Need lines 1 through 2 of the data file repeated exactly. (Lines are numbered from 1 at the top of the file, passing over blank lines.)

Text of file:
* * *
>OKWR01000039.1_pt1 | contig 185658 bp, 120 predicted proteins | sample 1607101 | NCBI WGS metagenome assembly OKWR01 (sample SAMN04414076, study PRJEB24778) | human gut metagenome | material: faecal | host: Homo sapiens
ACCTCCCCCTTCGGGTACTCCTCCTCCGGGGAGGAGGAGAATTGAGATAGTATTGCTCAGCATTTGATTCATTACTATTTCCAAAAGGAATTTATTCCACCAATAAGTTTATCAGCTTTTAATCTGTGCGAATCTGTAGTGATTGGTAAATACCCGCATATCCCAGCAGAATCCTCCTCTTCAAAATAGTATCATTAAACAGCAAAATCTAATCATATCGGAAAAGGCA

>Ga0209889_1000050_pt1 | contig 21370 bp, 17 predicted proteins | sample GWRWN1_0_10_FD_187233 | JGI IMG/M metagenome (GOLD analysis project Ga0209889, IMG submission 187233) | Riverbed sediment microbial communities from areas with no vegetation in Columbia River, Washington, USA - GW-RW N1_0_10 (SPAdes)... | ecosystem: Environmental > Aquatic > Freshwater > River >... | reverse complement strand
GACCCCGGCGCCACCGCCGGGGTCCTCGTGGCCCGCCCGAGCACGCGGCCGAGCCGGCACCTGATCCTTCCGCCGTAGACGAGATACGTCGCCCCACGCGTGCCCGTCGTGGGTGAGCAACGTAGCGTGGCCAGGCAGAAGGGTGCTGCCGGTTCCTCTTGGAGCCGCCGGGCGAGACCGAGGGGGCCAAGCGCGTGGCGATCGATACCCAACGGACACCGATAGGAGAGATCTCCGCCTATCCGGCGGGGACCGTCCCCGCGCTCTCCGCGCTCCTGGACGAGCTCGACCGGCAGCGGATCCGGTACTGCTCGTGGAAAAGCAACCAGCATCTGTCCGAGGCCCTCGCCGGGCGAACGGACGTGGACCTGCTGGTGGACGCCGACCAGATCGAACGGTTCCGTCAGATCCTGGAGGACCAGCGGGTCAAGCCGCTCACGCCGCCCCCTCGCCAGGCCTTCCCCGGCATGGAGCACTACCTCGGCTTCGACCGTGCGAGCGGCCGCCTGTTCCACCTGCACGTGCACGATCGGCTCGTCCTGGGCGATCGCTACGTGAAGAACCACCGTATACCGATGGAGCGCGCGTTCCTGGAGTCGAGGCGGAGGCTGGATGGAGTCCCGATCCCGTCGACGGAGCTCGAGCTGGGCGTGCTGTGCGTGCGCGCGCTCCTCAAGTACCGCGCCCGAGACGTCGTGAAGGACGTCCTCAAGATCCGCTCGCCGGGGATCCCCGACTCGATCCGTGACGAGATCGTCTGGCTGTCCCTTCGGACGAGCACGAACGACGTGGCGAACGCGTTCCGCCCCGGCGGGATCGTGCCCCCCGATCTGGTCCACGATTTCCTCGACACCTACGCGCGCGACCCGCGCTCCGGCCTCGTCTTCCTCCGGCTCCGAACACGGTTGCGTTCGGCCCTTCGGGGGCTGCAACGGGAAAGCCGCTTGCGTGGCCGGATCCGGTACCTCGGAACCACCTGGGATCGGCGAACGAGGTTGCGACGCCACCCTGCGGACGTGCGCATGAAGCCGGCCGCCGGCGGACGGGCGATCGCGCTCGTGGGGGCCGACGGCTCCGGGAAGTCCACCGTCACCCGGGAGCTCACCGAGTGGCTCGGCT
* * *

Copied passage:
>OKWR01000039.1_pt1 | contig 185658 bp, 120 predicted proteins | sample 1607101 | NCBI WGS metagenome assembly OKWR01 (sample SAMN04414076, study PRJEB24778) | human gut metagenome | material: faecal | host: Homo sapiens
ACCTCCCCCTTCGGGTACTCCTCCTCCGGGGAGGAGGAGAATTGAGATAGTATTGCTCAGCATTTGATTCATTACTATTTCCAAAAGGAATTTATTCCACCAATAAGTTTATCAGCTTTTAATCTGTGCGAATCTGTAGTGATTGGTAAATACCCGCATATCCCAGCAGAATCCTCCTCTTCAAAATAGTATCATTAAACAGCAAAATCTAATCATATCGGAAAAGGCA